Money is not a client of any investment adviser featured on this page. The information provided on this page is for educational purposes only and is not intended as investment advice. Money does not offer advisory services.
Airlines are trying to convince thousands of their workers to take early-retirement buyouts as they search for ways to cut costs in the face of still-weak demand. What's more, the pandemic-induced recession is likely to lead to a larger wave of voluntary separation — i.e., buyout and early retirement— offerings from employers. If you’re over 55, have been with your employer for more than a decade and/or if you’re one of your company’s top earners, you might be facing a buyout offer in the near future.
Financial advisors say they’re seeing a wave of clients coming to their doors, severance offers in hand, wondering what to do next. “I’ve had about 10 of these meetings in the last week,” says Dana Levit, owner and principal of Paragon Financial Advisors in Newton, Mass.
Whether or not an early retirement buyout is the best financial choice for you depends on your current and future spending, your living expenses, as well as big-ticket obligations like a child’s college education. It also depends on how close you are to retirement and how easy you think it will be to find a new job — or even if a new job is in the cards at all.
Of course, turning down an early-retirement offer is no guarantee you’ll keep your job, either. The unpredictable nature of COVID-19 — and some public health officials’ concerns about a potential resurgence of the disease — might make your job less secure than it was six months ago.
Financial advisors say if you meet the following conditions, using the pandemic to kickstart your retirement might be a good move.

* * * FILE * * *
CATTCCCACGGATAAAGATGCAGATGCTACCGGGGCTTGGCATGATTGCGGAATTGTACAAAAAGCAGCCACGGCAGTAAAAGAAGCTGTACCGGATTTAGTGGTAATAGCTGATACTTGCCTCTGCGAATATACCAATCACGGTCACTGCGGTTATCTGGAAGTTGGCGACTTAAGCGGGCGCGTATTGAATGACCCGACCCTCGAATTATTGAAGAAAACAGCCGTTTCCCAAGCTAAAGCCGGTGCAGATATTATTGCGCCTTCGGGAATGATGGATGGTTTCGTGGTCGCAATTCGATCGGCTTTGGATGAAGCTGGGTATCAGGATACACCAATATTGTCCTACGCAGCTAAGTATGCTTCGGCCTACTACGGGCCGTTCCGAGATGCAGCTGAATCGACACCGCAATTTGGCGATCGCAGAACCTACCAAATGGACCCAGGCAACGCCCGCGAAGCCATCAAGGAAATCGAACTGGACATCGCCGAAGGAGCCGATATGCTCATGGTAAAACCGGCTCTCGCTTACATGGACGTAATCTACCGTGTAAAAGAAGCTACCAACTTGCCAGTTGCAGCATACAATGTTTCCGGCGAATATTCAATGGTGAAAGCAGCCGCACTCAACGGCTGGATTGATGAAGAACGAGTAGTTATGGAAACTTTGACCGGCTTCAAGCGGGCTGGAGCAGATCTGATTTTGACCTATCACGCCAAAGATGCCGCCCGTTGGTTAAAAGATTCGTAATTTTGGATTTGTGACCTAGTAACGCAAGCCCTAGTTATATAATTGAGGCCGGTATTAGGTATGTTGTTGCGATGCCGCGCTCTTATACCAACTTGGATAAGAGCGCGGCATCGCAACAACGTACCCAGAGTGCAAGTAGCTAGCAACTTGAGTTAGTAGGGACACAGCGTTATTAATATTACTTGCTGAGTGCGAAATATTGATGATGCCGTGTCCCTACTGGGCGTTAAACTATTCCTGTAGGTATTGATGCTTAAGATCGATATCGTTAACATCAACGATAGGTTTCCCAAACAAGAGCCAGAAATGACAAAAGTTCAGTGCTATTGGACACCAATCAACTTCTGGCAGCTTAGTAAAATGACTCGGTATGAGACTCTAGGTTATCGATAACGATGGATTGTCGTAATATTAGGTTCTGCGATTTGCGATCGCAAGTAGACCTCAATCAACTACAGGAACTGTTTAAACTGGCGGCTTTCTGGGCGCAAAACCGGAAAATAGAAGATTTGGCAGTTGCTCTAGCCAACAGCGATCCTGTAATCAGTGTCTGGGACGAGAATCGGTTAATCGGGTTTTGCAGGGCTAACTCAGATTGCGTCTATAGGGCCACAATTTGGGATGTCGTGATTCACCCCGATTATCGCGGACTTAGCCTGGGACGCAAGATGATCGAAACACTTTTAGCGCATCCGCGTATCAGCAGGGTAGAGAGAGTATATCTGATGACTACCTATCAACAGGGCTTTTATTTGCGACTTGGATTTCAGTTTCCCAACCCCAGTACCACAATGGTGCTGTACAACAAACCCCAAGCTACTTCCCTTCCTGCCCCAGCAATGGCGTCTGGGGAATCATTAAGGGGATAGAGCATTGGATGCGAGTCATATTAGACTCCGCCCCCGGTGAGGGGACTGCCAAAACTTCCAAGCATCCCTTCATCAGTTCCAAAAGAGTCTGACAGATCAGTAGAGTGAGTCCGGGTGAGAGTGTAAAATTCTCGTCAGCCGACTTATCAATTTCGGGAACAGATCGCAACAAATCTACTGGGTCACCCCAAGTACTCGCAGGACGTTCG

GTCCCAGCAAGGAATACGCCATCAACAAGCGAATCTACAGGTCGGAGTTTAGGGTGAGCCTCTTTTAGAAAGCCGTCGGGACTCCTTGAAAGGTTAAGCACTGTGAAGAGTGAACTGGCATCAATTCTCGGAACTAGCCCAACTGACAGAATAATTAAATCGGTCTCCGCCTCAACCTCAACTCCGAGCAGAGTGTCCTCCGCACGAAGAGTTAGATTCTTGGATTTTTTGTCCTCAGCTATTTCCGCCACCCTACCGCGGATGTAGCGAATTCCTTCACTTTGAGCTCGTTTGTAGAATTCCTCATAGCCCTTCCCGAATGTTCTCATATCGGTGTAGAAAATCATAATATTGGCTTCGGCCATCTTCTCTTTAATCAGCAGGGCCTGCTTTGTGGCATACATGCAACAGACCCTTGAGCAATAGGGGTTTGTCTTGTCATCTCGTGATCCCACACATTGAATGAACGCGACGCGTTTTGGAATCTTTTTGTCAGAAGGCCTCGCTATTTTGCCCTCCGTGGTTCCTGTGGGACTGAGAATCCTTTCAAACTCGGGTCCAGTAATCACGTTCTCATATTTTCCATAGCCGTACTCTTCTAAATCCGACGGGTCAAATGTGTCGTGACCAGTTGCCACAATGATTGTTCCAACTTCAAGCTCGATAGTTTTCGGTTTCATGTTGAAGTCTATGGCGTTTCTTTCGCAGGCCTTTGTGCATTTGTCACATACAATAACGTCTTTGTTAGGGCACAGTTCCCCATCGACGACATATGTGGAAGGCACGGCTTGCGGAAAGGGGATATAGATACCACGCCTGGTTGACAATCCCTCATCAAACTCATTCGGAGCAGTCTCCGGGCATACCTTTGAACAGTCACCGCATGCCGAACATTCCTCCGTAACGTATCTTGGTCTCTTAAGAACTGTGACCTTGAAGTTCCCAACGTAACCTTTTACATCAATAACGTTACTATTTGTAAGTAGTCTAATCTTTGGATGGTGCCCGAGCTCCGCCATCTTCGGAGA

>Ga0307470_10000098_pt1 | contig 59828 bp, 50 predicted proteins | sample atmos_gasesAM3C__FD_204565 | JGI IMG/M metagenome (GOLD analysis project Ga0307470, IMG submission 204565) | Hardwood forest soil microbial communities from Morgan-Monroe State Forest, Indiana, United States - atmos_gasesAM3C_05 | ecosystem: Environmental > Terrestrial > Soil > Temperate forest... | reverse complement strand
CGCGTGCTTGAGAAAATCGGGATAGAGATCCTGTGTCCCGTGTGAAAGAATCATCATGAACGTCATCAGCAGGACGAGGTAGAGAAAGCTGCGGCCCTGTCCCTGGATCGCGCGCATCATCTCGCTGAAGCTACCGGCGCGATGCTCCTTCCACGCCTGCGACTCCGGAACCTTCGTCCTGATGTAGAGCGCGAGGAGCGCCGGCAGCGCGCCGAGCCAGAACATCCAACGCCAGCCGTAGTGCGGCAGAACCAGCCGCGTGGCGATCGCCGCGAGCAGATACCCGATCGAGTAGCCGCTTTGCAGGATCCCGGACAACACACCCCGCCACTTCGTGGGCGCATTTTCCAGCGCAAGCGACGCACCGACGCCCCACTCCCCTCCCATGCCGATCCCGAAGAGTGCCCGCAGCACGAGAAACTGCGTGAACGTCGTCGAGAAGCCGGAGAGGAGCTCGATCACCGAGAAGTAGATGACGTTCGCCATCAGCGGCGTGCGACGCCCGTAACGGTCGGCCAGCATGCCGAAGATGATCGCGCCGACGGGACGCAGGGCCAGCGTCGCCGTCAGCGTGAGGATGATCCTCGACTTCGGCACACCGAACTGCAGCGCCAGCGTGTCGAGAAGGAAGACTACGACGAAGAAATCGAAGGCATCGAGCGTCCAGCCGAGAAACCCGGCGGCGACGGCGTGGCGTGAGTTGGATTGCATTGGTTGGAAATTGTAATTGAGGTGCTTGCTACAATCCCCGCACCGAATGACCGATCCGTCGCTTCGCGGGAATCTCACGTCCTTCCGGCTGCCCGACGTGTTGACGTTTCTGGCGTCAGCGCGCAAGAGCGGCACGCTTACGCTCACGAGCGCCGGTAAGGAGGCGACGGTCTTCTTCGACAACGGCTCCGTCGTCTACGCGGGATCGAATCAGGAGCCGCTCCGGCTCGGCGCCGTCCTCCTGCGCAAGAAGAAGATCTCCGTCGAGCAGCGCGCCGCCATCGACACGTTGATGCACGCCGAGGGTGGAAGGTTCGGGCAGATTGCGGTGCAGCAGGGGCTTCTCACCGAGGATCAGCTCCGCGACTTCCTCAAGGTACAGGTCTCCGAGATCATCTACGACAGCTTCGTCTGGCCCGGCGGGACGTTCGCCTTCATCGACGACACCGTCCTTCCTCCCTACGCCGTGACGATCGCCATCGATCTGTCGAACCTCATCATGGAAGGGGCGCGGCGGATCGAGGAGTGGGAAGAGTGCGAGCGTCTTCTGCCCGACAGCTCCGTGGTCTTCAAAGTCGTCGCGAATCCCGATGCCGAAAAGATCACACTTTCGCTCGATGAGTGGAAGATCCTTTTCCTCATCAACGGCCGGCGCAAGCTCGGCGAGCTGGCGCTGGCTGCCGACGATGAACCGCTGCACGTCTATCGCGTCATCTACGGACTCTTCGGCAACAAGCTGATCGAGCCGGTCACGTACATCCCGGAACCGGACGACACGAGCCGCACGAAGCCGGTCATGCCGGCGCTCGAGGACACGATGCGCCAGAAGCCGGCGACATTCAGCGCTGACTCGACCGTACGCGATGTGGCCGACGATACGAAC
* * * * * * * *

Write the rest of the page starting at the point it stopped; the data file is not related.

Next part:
You’re Willing to Haggle
No two voluntary separation offers are alike. “Some are very extensive and include ancillary benefits that include money that could be used for financial or legal services. I’ve also seen buyouts that are really weak and don’t even include health care,” says Melanie Kahrs, wealth manager at Campbell Wealth Management, in Alexandria, Va.
This means you need to read the fine print, but it also means you have room to negotiate more favorable terms like an extension of health care benefits or a spread-out distribution to mitigate the tax hit. All of the financial planners Money spoke to emphasized that everything from the amount you’re offered to what (if any) benefits are included is negotiable. Remember, you might be getting a big chunk of cash, but your employer is also getting something out of this exchange by freeing themselves of your compensation costs.
You Can Afford to Stop Working
“The best buyout offer is one that can bridge the gap between now and when you want to be able to retire,” says Luke Lloyd, an investment strategist with Strategic Wealth Partners in Independence, Ohio.
Many people taking buyouts don’t think of them as an express lane to retirement, but in this economy, you should prepare for that possibility. Depending on your industry and your age, it might be tougher than you expect to jump back into the ranks of the employed. “Ask yourself, what’s the worst case scenario? What if I never went back to work?” Levit says.
And if you plan to take a buyout and keep working elsewhere, you’ll also want to check any non-compete clauses you might have signed, which could prohibit you from jumping over to a competitor for a set period of time. (This also is something you might be able to negotiate to have waived, though.)
You Have a Plan For Your Financial Future
If you get a lump-sum buyout offer (the most common option today, according to financial planners interviewed by Money), develop a detailed plan for what you’re going to do with that money before you have it in hand.